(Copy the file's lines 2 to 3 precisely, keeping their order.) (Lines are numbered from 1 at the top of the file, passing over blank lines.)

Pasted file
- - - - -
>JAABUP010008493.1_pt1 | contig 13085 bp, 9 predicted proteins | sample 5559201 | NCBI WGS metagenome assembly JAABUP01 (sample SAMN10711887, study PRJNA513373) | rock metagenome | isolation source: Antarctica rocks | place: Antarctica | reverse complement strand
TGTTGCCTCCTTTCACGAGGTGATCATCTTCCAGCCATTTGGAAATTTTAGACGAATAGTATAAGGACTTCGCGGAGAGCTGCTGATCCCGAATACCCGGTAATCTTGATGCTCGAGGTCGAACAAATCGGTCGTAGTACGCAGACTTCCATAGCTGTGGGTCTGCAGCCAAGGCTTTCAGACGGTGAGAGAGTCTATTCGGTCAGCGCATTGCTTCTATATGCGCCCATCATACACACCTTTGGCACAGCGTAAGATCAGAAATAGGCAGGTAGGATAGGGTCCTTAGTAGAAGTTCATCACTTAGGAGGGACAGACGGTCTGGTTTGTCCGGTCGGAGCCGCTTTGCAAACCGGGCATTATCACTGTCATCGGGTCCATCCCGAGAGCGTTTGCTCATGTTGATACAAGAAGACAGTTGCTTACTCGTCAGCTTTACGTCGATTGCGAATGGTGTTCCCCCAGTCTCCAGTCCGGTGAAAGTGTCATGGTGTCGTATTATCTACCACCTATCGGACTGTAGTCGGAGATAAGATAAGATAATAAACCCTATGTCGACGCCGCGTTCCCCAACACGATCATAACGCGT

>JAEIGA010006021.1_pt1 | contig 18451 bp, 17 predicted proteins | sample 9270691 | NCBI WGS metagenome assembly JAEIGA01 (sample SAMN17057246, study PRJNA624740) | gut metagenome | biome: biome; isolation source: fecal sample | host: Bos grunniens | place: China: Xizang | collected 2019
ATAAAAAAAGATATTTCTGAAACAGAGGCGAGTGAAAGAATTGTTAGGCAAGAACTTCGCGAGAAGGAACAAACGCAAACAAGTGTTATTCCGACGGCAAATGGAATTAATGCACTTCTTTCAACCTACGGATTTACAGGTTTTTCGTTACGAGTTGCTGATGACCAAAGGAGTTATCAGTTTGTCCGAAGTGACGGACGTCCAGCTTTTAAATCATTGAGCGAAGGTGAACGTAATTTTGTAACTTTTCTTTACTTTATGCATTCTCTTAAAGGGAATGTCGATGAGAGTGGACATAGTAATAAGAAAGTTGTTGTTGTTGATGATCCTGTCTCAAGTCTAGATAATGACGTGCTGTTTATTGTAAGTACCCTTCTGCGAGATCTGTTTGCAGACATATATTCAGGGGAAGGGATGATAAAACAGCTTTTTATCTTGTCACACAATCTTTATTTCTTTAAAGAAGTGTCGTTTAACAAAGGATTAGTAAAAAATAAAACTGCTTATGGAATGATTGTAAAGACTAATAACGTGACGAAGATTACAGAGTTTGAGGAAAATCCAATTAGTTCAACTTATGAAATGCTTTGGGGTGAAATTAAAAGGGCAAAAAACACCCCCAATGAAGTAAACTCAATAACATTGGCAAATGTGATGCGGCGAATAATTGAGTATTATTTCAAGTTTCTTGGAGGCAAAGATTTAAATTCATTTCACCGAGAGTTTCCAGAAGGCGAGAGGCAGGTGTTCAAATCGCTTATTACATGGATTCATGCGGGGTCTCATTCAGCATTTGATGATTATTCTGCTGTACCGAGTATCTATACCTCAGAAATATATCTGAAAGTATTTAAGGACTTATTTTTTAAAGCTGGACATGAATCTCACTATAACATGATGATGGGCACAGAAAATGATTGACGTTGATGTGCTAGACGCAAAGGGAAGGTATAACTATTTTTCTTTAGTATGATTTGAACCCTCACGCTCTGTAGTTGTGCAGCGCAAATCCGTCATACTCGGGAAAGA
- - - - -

TGTTGCCTCCTTTCACGAGGTGATCATCTTCCAGCCATTTGGAAATTTTAGACGAATAGTATAAGGACTTCGCGGAGAGCTGCTGATCCCGAATACCCGGTAATCTTGATGCTCGAGGTCGAACAAATCGGTCGTAGTACGCAGACTTCCATAGCTGTGGGTCTGCAGCCAAGGCTTTCAGACGGTGAGAGAGTCTATTCGGTCAGCGCATTGCTTCTATATGCGCCCATCATACACACCTTTGGCACAGCGTAAGATCAGAAATAGGCAGGTAGGATAGGGTCCTTAGTAGAAGTTCATCACTTAGGAGGGACAGACGGTCTGGTTTGTCCGGTCGGAGCCGCTTTGCAAACCGGGCATTATCACTGTCATCGGGTCCATCCCGAGAGCGTTTGCTCATGTTGATACAAGAAGACAGTTGCTTACTCGTCAGCTTTACGTCGATTGCGAATGGTGTTCCCCCAGTCTCCAGTCCGGTGAAAGTGTCATGGTGTCGTATTATCTACCACCTATCGGACTGTAGTCGGAGATAAGATAAGATAATAAACCCTATGTCGACGCCGCGTTCCCCAACACGATCATAACGCGT

>JAEIGA010006021.1_pt1 | contig 18451 bp, 17 predicted proteins | sample 9270691 | NCBI WGS metagenome assembly JAEIGA01 (sample SAMN17057246, study PRJNA624740) | gut metagenome | biome: biome; isolation source: fecal sample | host: Bos grunniens | place: China: Xizang | collected 2019